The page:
"Compelling But Materialistic"
(PaPa, B, Ho, LL, VVV, S, N, AA, DD, MM) Strong pagan worldview focuses on gaining victory and earning money through street fighting and gambling, some light moral elements of kindness and friendship, plus references in one scene to cross dressing men at an upscale house of major ill repute; 19 obscenities (including one “f” word) and two light profanities; lots of strong bare-knuckle fight violence as well as sometimes very strong, brutal fight violence with some blood such as punching, kicking, body slams, people hit heads and backs on hard floors, choke holds, fighters fall through glass, fighters pounced against objects, gun waved, and fighter slammed really hard onto marble; implied fornication with protagonist and loose women and prostitutes at fights, plus one fight venue is at a house for men interested in cross-dressers; alcohol use and drunkenness shown briefly; smoking and brief drug references; and, gambling, materialism, revenge, people and gamblers trying to fix fights, and a lie at the end resolves a plot problem.
FIGHTING is an above average drama about the brutal world of underground bare-knuckle fighting, which focuses on the relationship between a young white fighter and his black fight manager. The growing friendship between the two men tells a compelling, interesting story, especially due to Terrence Howard’s brilliant performance as the manager, but the movie contains some foul language and intense sometimes-brutal violence that merit extreme caution.
At first glance, FIGHTING would seem to be a minor B movie about no-holds-barred street fighting for money. The movie rises above its generic roots, however, because of a tremendous performance by Terrence Howard as the black manager of a white street fighter. His performance turns the relationship between the two men into the main focus of the whole show. Regrettably, the movie makes few, if any, moral or spiritual points, but it does show that even a simple, formulaic plot can be turned into something special if the filmmakers and the actors treat the material seriously and intelligently.
The story opens on the streets near Radio City Music Hall in New York City. A young white guy, Shawn (newcomer Channing Tatum), tries to sell some counterfeit goods, but a black scam artist named Harvey (Terrence Howard), with help from a couple other men, manages to disrupt Shawn’s sales and steal his money during a scuffle.
Shawn catches up with Harvey and one of the men at a small diner, where he demands his money back. Harvey gladly gives it back to him, but makes a proposition. Harvey tells Shawn that he thinks he Shawn has what it takes to make some money as a street fighter.
Almost overnight, Shawn becomes a star brawler in the corrupt bare-knuckle circuit in town. Using his earnest charm, he even manages to begin a tentative romance with a beautiful waitress who is also a single mother. Furthermore, he develops a bond of grudging respect and friendship with Harvey.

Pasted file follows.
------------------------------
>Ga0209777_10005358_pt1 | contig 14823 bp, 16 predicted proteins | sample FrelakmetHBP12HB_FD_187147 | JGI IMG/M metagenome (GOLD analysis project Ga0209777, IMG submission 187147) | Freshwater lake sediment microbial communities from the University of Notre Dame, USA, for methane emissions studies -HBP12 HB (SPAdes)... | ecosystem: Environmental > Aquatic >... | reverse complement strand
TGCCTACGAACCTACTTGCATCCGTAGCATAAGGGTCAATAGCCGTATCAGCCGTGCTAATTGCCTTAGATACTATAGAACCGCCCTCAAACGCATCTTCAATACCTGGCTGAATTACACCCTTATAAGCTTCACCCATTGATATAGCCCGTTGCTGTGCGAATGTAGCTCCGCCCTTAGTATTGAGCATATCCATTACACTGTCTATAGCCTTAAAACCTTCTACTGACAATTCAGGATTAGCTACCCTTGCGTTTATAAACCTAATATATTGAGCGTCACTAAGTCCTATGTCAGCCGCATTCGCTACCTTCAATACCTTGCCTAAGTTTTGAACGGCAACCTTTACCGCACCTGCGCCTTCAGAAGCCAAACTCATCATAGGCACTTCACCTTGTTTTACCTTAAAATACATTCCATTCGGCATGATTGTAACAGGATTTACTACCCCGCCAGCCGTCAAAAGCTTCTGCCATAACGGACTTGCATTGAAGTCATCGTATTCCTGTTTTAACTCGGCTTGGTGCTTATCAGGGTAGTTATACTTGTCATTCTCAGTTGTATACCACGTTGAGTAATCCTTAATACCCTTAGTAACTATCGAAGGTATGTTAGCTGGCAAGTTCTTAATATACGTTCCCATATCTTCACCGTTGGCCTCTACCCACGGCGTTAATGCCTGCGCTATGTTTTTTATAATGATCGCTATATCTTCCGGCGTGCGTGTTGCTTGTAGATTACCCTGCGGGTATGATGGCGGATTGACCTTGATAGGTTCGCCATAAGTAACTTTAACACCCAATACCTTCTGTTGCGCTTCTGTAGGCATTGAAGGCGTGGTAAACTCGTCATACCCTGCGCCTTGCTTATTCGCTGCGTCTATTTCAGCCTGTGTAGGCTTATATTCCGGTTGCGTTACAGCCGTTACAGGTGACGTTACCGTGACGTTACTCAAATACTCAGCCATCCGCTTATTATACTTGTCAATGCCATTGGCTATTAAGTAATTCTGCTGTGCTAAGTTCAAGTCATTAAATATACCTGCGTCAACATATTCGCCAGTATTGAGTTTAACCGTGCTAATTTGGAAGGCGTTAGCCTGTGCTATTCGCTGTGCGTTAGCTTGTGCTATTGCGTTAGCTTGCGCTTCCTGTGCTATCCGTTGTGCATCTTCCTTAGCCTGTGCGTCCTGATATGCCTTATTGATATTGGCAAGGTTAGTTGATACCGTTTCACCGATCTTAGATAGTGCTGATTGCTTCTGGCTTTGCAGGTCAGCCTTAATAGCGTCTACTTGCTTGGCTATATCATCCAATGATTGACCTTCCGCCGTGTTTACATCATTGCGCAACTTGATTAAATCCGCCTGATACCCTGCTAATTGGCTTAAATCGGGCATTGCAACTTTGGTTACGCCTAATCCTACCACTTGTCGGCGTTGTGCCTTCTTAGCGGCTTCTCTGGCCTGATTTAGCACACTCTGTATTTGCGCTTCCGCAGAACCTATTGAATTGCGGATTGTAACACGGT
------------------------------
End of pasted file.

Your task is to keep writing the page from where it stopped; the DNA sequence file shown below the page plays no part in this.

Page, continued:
Shawn’s relationship with Harvey becomes strained, however, when Harvey suggests that Shawn throw one of his fights. What will happen to Shawn and Harvey, including their partnership?
FIGHTING is raw and exciting. What makes it stand out, however, is Terrence Howard’s amazingly natural and vivid performance. The rest of the actors are good, but Howard is superlative. He has a way of speaking and moving that imbues his characters with a solid, natural reality that’s piercingly interesting and soulful. This comes as no surprise, of course, since MOVIEGUIDE® has been impressed with Mr. Howard’s talent ever since we first noted his performance in 1999’s THE BEST MAN.
All that said, the story itself is still somewhat simple and conventional. Also, the movie doesn’t make any firm, positive moral or spiritual points. In fact, the core of the movie is essentially a conventional story about two men trying to climb the ladder of success by defeating their opponents, sometimes in brutal or deceitful fashion. This dilutes the heroic possibilities in the script and its characters (unlike a movie such as ROCKY), even though the movie succeeds in getting viewers to root for its sympathetic, struggling underdogs. FIGHTING also contains plenty of foul language and a scene of implied sex between the protagonist and his new girlfriend.
Overall, therefore, MOVIEGUIDE® gives FIGHTING three stars and advises extreme caution.
FIGHTING opens on the streets in New York City. Shawn, a young struggling white guy from a small Southern town (newcomer Channing Tatum), gets a chance to make some money in the corrupt, underground bare-knuckle fighting circuit. Almost overnight, Shawn becomes a star brawler under the tutelage of Harvey, a black street hustler played by Terrence Howard. Using his earnest charm, Shawn manages to begin a tentative romance with a beautiful waitress who is a single mother. He also develops a bond of grudging respect and friendship with Harvey. Shawn’s relationship with Harvey becomes strained, however, when Harvey suggests that Shawn throw one of his fights. FIGHTING is raw and exciting. What makes it stand out, however, is Terrence Howard’s amazingly natural and vivid performance. The rest of the actors are good, but Howard is superlative. All that said, the story itself is still somewhat simple and conventional. Also, the movie doesn’t make any firm, positive moral or spiritual points. This dilutes the story’s heroic possibilities. FIGHTING also contains some foul language, intense sometimes-brutal violence and an implied sex scene. Thus, MOVIEGUIDE® gives FIGHTING three stars and advises extreme caution.